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World Indigenous Business Forum 2018

Sheena Graham, DFAT Assistant Director, Ambassador for the 2018 World Indigenous Business Forum

Indigenous businesses are like any other business. They deliver returns to investors like any other business. They grow and thrive based on the market like any other business. They contribute to the economy like any other business. However, the World Indigenous Business Forum (WIBF) highlights that indigenous businesses can achieve unique outcomes.

Indigenous leaders from across fifteen countries shared their views on harnessing business to drive social and economic development at the 2018 WIBF held in Rotorua, New Zealand on 9-11 October. The discussions reflected the shared heritage of cultural values that have sustained communities and their traditional lands for millennia.

Ministers and senior government officials from Australia, Canada, New Zealand, Chile, Mexico and Guatemala also met to discuss the role governments can play in growing the global indigenous business sector and supporting indigenous businesses to succeed in international trade.

Broadening networks was a theme of this year's forum. In the opening speech, New Zealand Minister for Maori Affairs Nanaia Mahuta committed to explore ways to deepen and widen the relationships between nation states and indigenous businesspeople, including through fora such as APEC and the UN Permanent Forum on Indigenous Issues.

The Australian Government supported the participation of Indigenous business leaders from Australia and Papua New Guinea at this year's forum.

Participants included Indigenous Australian business leader Mikaela Jade, CEO of Indigital, who delivered a presentation on harnessing augmented and mixed reality to tell Indigenous stories. Kristal Kinsella of Indigenous Professional Services also spoke about Aboriginal women in senior business roles, and the resounding benefits that flow from this leadership to their families, communities, and countries.

The WIBF has also established mechanisms for ongoing collaboration through the World Indigenous Business Network. The Network seeks to unlock avenues for indigenous businesses to thrive around the world.

One example is work underway in the Network to design an Indigenous Investment Bureau. The project seeks to mobilise social impact investment in indigenous businesses and indigenous-driven economic development initiatives around the world. It aims to simplify the process of identifying investment-ready indigenous businesses and facilitate greater investment in opportunities that generate economic and social returns in line with indigenous community objectives.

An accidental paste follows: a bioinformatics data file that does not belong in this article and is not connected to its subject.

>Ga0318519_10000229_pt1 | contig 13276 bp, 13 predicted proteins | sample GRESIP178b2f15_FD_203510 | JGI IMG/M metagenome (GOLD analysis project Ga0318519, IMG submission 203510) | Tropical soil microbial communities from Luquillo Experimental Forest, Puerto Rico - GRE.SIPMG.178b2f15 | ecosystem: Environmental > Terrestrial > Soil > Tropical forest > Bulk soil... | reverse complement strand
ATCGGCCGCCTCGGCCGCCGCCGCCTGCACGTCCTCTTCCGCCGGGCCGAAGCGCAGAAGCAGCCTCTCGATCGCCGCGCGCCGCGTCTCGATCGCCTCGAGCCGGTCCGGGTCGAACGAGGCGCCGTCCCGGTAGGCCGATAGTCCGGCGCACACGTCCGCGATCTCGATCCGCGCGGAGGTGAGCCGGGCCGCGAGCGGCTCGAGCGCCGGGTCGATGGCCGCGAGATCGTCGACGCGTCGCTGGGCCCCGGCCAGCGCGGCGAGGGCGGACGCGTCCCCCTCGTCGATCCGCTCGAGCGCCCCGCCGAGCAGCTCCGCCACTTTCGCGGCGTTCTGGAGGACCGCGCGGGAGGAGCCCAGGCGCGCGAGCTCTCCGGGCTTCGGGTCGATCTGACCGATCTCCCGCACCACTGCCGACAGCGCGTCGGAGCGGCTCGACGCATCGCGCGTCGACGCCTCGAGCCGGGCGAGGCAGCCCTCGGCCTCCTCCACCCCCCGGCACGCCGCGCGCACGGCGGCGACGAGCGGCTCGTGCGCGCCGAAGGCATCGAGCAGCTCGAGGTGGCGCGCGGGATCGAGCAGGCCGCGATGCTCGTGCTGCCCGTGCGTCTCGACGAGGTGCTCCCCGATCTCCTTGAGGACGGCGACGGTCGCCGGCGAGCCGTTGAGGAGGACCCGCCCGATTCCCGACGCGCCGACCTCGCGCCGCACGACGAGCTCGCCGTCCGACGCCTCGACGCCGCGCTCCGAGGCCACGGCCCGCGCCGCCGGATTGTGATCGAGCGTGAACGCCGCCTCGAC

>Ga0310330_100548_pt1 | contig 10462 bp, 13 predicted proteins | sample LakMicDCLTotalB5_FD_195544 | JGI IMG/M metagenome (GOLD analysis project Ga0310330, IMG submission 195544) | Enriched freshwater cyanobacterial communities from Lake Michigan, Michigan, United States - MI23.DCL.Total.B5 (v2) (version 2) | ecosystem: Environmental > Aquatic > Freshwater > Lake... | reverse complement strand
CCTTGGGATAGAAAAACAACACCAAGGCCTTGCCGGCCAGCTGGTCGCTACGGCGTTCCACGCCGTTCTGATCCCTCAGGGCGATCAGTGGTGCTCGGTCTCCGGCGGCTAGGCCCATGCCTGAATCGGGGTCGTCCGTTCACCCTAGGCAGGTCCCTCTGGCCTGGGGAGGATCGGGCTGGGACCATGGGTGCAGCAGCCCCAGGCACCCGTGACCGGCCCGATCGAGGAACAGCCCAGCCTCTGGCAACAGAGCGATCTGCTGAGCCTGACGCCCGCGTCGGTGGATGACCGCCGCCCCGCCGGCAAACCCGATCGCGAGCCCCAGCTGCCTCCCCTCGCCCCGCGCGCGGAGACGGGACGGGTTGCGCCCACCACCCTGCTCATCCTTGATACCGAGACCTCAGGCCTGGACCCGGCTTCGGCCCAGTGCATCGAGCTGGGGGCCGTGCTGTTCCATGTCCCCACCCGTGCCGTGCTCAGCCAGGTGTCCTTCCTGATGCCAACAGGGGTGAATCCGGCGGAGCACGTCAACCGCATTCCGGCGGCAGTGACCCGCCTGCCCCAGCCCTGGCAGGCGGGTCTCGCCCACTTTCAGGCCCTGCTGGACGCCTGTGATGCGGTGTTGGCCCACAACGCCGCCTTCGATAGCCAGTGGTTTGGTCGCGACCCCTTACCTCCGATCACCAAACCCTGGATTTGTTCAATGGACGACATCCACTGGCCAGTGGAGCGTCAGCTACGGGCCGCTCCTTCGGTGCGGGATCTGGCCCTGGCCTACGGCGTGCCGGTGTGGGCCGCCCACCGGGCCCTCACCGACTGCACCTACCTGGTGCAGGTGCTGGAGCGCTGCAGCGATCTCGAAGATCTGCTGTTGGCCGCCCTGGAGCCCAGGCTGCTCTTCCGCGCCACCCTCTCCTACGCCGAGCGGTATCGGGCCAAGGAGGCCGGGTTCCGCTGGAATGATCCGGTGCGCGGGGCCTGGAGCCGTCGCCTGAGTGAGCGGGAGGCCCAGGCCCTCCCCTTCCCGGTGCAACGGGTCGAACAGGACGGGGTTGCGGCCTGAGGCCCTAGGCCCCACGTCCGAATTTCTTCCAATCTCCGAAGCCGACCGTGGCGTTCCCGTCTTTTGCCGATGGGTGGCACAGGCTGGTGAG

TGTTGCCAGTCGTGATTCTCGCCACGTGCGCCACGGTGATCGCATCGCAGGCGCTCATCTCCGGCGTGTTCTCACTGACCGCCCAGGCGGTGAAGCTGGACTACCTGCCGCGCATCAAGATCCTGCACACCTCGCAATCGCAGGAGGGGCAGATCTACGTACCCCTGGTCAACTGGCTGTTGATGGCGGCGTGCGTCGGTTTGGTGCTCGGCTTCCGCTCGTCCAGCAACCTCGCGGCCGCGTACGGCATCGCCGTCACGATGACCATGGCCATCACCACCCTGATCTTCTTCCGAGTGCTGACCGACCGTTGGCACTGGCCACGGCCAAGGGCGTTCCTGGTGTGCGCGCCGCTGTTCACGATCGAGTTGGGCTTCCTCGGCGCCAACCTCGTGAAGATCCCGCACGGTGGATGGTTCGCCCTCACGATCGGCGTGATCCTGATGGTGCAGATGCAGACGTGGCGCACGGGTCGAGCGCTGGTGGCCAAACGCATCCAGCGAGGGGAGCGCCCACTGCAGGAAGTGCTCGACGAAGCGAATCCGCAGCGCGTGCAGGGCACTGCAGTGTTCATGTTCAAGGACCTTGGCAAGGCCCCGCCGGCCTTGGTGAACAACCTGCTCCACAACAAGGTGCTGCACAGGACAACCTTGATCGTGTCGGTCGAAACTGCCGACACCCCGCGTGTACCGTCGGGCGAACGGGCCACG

The WIBF's achievements belie its short eight year existence. In partnership with, and under the leadership of indigenous leaders of Winnipeg, Canada, the first WIBF was held in New York in 2010. Subsequent forums have been held in Australia, Namibia, Canada, Chile, Guatemala, New Zealand and the US (Honolulu).

With the WIBF, its Network and support from governments behind it, the global indigenous business sector is moving from strength to strength. This progress is uniquely powered by indigenous leaders and communities with a common vision to achieve social, cultural and economic outcomes for indigenous peoples worldwide.

Group photo of 7 people at the World Indigenous Business Forum.
Participants at the World Indigenous Business Forum 2018. Credit: Sheena Graham.

Quote: Amanda Healy of Kirrikin

"As an Indigenous business person, it was so inspiring to connect with and see other businesses from around the world appearing in the most remarkable spaces! From high technology to craft based business, and everything in between. We are changing the world view one small business at a time!"

 
 
 
 
 
 
 
 
 
Last Updated: 9 January 2019
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